And yes, you are probably completely overthinking this :)
  7. windblown101

    windblown101 Long timer Supporter

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    @Bigcitylight

    Quickshifters work best under high load and high rpm which is also where a fast shift can be useful. I wouldn't recomend using it at lower rpms and light loads.

    A bit of clutch noise when the bike is running in neutral is not unusual on a lot of bikes. I can hear it on my 790 if I'm listening for it. Some make more noise than others. In my experiance any noise heard once a concern arises tends to sound louder and more intrusive until the ears learn to disregard it. If it's truly loud then ask your dealer to look into it.

    I think its early in the game to get overly concerned. Id recomend pulling the clutch cover to have a peek around 10k miles (whatever that works out to in km) and if you're keeping an eye on freeplay and there is a sudden change dont just adjust it and ignore it. Pull the clutch cover and have a look.

    There are several examples now of bikes with higher mileage with zero issues. No reason to be more than vigilant.
    No-Fret likes this.
  8. SoilSampleDave

    SoilSampleDave Dr. Zaius was right!

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    As others have already said, both normal.
  9. Bigcitylight

    Bigcitylight Adventurer

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    Perfect, thanks everyone, resuming enjoyment.
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  10. gsuks

    gsuks Long timer

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    I disagree,

    for every other brand what you state is correct.

    a ktm Q.S. should change smoothly at any rpm (that's how they are designed
    if its not smooth it hasn't been calibrated correctly.
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  11. gsuks

    gsuks Long timer

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    also an edit

    it will get a lot smoother when it has a few more km's
    on odo
    the gearbox will be run in more and also the Q.S will be used to the rider
    and the used to the Q.S.

    (on my 1290saS I didn't have the Q.S activated until the first service,
    and at first I thought it was a bit rough.
    my tech recalibrated it,
    after that it was great to use at any throttle position or any rpm on up and down shift.)
  12. SoilSampleDave

    SoilSampleDave Dr. Zaius was right!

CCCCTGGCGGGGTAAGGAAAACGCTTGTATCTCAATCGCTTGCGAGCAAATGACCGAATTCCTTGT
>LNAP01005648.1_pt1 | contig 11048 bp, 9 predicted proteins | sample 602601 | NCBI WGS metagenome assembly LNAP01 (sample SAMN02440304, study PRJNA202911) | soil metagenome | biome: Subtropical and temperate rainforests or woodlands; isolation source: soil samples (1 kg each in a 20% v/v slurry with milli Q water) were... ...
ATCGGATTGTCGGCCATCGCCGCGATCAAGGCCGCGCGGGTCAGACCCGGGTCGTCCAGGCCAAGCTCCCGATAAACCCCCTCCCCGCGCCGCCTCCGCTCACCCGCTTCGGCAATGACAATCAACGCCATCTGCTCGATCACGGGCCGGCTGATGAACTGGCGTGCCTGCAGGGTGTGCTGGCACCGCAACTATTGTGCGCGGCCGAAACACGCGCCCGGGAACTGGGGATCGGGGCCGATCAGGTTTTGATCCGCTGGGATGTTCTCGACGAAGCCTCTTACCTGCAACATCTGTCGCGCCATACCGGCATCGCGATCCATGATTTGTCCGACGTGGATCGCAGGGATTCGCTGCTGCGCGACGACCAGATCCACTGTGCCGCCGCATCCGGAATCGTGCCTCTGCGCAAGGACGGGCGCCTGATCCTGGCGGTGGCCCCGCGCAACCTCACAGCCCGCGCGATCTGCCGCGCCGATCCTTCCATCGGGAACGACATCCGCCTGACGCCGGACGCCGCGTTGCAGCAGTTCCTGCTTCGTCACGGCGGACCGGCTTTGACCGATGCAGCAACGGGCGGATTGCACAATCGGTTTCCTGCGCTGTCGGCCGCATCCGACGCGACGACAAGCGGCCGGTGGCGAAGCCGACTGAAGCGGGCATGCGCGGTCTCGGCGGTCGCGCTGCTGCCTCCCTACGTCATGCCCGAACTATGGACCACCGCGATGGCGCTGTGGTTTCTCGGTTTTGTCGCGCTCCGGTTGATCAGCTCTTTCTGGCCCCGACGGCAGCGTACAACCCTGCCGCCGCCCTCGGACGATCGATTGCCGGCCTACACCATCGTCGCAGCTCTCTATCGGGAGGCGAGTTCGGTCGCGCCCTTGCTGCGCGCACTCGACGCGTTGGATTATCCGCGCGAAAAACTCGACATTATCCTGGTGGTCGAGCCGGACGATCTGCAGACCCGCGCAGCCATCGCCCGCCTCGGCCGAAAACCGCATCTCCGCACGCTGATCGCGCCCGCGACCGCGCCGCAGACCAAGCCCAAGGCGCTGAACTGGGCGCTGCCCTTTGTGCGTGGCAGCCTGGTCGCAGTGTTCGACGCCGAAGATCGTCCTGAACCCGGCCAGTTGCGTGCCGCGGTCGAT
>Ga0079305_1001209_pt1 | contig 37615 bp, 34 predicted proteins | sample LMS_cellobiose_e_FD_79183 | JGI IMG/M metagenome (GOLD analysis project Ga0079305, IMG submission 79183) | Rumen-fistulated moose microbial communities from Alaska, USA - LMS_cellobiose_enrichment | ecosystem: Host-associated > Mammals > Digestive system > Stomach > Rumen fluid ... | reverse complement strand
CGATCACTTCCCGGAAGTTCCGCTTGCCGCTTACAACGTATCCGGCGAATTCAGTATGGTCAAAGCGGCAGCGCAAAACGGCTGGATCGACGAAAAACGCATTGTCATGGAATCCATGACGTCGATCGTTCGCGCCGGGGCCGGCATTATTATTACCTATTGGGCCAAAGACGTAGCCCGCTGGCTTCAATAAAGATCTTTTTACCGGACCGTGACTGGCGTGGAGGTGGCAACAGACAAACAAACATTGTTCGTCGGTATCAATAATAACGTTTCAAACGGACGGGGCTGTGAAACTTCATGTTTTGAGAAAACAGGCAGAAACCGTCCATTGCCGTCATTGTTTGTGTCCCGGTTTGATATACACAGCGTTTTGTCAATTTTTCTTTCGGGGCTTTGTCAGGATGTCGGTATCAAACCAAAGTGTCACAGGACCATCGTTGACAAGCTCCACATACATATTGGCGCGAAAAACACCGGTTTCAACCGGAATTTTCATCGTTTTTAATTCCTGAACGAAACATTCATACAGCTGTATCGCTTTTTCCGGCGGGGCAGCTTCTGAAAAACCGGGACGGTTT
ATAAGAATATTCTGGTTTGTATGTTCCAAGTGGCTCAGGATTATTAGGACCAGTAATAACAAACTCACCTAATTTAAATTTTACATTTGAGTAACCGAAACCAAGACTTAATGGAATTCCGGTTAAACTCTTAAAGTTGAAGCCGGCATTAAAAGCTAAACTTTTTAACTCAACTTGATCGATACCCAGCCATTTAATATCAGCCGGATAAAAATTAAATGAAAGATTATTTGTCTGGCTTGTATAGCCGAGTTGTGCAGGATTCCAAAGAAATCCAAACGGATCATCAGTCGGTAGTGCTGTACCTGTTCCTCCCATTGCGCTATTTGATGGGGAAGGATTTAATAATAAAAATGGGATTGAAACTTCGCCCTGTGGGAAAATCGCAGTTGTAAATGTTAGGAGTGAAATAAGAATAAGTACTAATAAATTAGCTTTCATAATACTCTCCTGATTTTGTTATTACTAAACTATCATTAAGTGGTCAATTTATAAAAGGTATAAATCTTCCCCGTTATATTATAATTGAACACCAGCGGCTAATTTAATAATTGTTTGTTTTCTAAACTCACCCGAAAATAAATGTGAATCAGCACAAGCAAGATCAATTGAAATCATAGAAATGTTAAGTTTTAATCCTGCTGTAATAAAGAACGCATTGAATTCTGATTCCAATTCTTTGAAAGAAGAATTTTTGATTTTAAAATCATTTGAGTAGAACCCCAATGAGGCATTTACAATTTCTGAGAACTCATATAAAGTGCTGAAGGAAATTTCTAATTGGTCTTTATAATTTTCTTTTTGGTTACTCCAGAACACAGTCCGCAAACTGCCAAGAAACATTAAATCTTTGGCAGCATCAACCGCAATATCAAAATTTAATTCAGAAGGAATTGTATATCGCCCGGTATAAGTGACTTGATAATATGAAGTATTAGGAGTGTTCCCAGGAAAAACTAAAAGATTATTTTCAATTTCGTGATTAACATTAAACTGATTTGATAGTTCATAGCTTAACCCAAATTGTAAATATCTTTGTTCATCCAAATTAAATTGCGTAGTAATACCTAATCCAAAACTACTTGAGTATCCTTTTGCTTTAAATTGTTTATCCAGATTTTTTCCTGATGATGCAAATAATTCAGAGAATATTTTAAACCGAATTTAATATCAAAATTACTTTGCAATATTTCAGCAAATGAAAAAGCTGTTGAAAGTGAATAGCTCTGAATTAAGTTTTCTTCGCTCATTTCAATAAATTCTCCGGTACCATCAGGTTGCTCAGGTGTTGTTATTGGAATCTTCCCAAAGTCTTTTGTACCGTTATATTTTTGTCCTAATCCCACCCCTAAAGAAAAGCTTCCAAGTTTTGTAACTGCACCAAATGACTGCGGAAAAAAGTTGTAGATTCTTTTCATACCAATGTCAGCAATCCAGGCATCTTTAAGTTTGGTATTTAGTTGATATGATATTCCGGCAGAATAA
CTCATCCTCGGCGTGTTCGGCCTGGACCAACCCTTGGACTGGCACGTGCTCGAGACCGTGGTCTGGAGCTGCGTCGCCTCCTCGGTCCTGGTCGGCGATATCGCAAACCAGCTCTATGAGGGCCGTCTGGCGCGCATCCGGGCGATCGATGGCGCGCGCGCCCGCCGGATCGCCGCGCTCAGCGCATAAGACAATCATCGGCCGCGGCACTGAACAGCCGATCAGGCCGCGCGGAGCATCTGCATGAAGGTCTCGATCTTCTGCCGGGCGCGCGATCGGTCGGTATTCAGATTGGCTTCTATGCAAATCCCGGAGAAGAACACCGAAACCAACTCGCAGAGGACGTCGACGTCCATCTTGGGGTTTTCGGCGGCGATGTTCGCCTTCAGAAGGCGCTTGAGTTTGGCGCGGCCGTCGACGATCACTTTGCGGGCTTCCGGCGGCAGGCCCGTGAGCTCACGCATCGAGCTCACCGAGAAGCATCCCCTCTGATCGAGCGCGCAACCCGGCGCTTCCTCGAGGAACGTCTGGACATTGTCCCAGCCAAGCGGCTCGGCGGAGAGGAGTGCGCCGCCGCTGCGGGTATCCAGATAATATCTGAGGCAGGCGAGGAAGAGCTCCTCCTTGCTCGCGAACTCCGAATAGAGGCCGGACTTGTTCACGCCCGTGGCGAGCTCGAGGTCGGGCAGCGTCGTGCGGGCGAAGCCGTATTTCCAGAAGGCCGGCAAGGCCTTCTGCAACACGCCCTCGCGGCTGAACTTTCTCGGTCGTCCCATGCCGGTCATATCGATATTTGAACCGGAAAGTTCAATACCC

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    Did they do it under warranty? Mine is clunky when loafing around, perfect at WFO.
  13. gsuks

    gsuks Long timer

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    quite a while ago,
    but they probably did
    they weren't difficult with things like that.
  14. mickd

    mickd crash test dummie

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    Mine is clunky when loafing around,but smooth as silk when in high rev's
  15. justinope

    justinope Long timer

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    Quick update- my bike has been running super sweet with the new pack installed. As much as it sucks for me / how much I feel like KTM screwed me over- it looks like I was simply plagued by a bad clutch pack. I say this because the bike feels TOTALLY different now than it ever has before. It has more power everywhere, noticeably smoother, etc etc etc. Pretty sure it was out of tolerance or slipping or whatever out of the box..
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  16. Thumper Dumper

    Thumper Dumper Been here awhile

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    You have certainly had a shitty deal with your 790 and I feel your pain.
    Are you going to keep it to sell? Hope you have many miles of trouble free riding either way.
    justinope likes this.
  17. SoilSampleDave

    SoilSampleDave Dr. Zaius was right!

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    They probably snuck a 15T countershaft sprocket on it when you weren’t looking. Everything you are describing is pretty much what I felt after doing that.
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  18. TrailTrauma

    TrailTrauma Nemophilist

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    Nice to get all that behind you! Stay on top of freeplay..
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  19. justinope

    justinope Long timer

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    Yeah definitely! I always have checked it and was kinda pissed the dealer gave it back to me with not much at all in the lever. Took care of both before riding it again though! :)

    HMM maybe haha, I'll have to check

    Thanks man, appreciate it! I actually did list it for sale but over the past weeks of riding it I'm thinking it might actually be the perfect machine for me... so it will likely stay after all.

    On another note, it's been hard to readjust to not lugging the bike in gears 2-6 after riding my other bikes for 2 months. My right hand totally forgot if you give it less than like 3-4k revs it gets jerky / has the chain slap noise / feel. I was used to it before, but I'm having to re-learn that habit again since none of my other bikes are as rev-happy as this one lol. Again I feel like I'm experiencing a new bike post clutch change and even though it had all these characteristics before it was way more "dulled out"
    Thumper Dumper likes this.
  20. SoilSampleDave

    SoilSampleDave Dr. Zaius was right!

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    Well, maybe they didn’t slip the 15 on after all. I’m serious, don’t even think of selling it until you try it. Low rpm roll on is much smoother.